Here are examples of multiplications in family F+ that, although valid, would probably be deemed trivial. In each case, a × b = a × c, so they are certainly not cancellative.
With commutativity and rotativity, a × b = a × c more broadly implies that all products of two distinct atoms are equal.
Script ⟨ 0; 0 ⟩:
a × a = 0 | b × a = 0 | c × a = 0 | ||
a × b = 0 | b × b = 0 | c × b = 0 | ||
a × c = 0 | b × c = 0 | c × c = 0 |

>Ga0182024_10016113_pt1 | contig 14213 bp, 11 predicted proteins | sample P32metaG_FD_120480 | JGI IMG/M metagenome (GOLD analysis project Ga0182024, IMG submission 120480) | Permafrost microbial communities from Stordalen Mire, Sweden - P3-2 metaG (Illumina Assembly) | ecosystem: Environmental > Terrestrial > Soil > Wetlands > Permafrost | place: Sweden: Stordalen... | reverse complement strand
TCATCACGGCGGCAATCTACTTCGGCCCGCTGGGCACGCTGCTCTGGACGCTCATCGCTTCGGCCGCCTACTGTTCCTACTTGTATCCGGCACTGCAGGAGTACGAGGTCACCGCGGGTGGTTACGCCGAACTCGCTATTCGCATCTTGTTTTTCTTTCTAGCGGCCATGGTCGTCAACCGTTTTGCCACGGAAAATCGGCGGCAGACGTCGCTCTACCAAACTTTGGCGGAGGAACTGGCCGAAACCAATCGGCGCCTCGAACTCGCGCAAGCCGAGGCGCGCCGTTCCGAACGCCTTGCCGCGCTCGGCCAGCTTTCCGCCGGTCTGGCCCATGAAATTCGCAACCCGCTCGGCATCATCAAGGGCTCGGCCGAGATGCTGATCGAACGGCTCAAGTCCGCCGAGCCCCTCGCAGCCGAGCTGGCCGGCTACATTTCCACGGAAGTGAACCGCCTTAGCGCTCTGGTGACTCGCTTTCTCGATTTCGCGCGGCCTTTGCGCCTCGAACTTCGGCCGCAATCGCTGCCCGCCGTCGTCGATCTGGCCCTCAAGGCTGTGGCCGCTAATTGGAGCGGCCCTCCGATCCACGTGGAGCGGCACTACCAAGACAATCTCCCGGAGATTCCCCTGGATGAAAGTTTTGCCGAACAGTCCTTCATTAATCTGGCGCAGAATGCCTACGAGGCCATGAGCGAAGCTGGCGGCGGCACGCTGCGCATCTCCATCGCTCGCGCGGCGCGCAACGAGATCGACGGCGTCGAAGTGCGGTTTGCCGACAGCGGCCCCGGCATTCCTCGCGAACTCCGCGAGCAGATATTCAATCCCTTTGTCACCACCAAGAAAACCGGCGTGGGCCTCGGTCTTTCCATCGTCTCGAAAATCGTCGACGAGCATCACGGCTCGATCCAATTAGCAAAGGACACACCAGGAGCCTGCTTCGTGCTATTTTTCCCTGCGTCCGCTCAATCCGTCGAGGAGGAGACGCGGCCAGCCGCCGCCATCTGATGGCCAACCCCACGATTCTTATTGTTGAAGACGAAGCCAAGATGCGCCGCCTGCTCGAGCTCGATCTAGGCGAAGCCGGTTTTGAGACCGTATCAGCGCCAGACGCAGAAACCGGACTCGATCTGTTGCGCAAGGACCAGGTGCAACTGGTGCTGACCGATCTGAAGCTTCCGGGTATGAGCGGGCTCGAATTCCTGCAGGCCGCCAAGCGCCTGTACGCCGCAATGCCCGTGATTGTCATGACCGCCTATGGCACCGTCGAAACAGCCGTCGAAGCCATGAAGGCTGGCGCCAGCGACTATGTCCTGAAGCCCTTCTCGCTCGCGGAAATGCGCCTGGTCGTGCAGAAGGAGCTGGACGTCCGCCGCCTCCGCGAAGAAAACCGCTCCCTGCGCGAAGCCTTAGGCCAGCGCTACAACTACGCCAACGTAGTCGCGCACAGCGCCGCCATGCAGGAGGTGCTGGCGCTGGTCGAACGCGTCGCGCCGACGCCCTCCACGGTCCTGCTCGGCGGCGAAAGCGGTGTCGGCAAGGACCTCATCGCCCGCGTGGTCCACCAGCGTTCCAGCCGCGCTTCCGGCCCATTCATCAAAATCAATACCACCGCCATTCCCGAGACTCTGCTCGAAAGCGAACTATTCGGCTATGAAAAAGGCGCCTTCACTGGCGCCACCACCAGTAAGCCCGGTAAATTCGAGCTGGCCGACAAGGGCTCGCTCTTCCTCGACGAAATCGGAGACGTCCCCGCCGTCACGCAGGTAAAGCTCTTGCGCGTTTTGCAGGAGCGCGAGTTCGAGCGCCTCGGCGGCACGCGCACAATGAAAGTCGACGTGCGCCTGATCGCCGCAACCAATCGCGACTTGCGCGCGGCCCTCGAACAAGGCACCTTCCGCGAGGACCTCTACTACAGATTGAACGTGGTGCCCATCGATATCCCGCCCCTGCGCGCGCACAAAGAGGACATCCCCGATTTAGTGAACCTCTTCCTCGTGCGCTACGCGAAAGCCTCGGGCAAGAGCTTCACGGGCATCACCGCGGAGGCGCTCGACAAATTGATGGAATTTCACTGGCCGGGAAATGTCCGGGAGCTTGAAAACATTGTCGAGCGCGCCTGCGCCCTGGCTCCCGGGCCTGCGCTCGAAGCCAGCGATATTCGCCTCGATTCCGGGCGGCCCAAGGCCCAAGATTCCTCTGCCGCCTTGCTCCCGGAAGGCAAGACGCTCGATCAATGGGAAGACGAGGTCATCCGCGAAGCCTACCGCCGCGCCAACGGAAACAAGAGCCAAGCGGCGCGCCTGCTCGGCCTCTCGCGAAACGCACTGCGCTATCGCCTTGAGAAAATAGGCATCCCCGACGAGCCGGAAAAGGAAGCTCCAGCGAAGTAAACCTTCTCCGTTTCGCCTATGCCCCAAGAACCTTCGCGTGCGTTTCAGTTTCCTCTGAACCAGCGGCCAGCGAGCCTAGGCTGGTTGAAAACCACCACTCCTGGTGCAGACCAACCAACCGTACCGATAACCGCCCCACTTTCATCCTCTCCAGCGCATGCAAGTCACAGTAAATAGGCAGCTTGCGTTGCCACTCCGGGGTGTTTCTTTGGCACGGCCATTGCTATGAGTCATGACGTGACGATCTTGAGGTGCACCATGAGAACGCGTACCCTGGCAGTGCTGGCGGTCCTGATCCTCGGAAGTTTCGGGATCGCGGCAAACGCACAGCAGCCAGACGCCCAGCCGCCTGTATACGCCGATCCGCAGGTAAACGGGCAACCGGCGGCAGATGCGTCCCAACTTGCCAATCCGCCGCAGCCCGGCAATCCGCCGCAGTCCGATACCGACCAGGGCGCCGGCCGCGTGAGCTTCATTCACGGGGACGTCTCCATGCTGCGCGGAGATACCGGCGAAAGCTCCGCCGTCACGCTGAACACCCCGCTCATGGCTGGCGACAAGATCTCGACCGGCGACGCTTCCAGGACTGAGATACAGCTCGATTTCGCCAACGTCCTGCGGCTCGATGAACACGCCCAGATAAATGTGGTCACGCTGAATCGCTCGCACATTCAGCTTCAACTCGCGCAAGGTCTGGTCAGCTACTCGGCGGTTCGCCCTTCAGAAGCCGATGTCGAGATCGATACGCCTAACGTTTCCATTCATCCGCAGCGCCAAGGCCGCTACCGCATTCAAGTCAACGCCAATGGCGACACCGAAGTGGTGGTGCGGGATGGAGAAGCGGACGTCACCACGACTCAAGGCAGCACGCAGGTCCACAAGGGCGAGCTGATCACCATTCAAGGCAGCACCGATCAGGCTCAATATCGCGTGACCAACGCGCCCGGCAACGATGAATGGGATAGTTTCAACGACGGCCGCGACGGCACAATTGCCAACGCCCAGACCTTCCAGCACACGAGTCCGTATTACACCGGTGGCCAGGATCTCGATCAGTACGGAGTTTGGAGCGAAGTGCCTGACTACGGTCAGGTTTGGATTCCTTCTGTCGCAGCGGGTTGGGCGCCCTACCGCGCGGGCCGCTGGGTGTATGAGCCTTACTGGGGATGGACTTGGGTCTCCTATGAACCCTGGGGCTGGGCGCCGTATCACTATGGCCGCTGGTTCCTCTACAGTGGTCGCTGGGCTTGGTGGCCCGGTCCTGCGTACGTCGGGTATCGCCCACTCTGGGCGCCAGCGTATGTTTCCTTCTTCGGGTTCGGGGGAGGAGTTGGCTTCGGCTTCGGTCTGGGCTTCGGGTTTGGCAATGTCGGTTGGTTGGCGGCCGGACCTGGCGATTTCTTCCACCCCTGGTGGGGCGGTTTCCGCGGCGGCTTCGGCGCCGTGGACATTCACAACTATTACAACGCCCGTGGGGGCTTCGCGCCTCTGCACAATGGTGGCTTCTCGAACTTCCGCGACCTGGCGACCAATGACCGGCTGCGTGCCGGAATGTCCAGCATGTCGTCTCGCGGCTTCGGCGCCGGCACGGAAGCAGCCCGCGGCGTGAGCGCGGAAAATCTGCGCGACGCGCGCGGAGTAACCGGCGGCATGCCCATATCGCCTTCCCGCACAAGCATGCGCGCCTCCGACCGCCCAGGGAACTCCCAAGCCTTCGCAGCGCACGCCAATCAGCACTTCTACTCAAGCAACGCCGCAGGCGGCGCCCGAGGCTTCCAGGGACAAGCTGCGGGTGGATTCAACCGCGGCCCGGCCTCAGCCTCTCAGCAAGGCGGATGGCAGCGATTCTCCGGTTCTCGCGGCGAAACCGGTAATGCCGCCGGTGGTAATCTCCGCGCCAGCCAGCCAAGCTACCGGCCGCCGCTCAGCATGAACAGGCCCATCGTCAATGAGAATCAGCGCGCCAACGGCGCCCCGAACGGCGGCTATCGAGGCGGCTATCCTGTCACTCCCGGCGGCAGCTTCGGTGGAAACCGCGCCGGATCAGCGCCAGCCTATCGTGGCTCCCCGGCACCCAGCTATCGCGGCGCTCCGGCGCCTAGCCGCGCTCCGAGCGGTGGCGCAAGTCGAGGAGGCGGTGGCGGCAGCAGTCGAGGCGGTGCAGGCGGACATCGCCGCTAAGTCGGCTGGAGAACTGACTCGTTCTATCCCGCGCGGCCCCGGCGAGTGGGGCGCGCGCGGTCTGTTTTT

Script ⟨ +1, 0, 0; 0, 0, 0 ⟩:
a × a = a | b × a = 0 | c × a = 0 | ||
a × b = 0 | b × b = b | c × b = 0 | ||
a × c = 0 | b × c = 0 | c × c = c |
Script ⟨ +1, +1, +1; +1, +1, +1 ⟩:
a × a = ⟨ +1, +1 +1 ⟩ | b × a = ⟨ +1, +1 +1 ⟩ | c × a = ⟨ +1, +1 +1 ⟩ | ||
a × b = ⟨ +1, +1 +1 ⟩ | b × b = ⟨ +1, +1 +1 ⟩ | c × b = ⟨ +1, +1 +1 ⟩ | ||
a × c = ⟨ +1, +1 +1 ⟩ | b × c = ⟨ +1, +1 +1 ⟩ | c × c = ⟨ +1, +1 +1 ⟩ |
Script ⟨ +2, +2, +2; −1, −1, −1 ⟩:
a × a = ⟨ +2, +2, +2 ⟩ | b × a = ⟨ −1, −1, −1 ⟩ | c × a = ⟨ −1, −1, −1 ⟩ | ||
a × b = ⟨ −1, −1, −1 ⟩ | b × b = ⟨ +2, +2, +2 ⟩ | c × b = ⟨ −1, −1, −1 ⟩ | ||
a × c = ⟨ −1, −1, −1 ⟩ | b × c = ⟨ −1, −1, −1 ⟩ | c × c = ⟨ +2, +2, +2 ⟩ |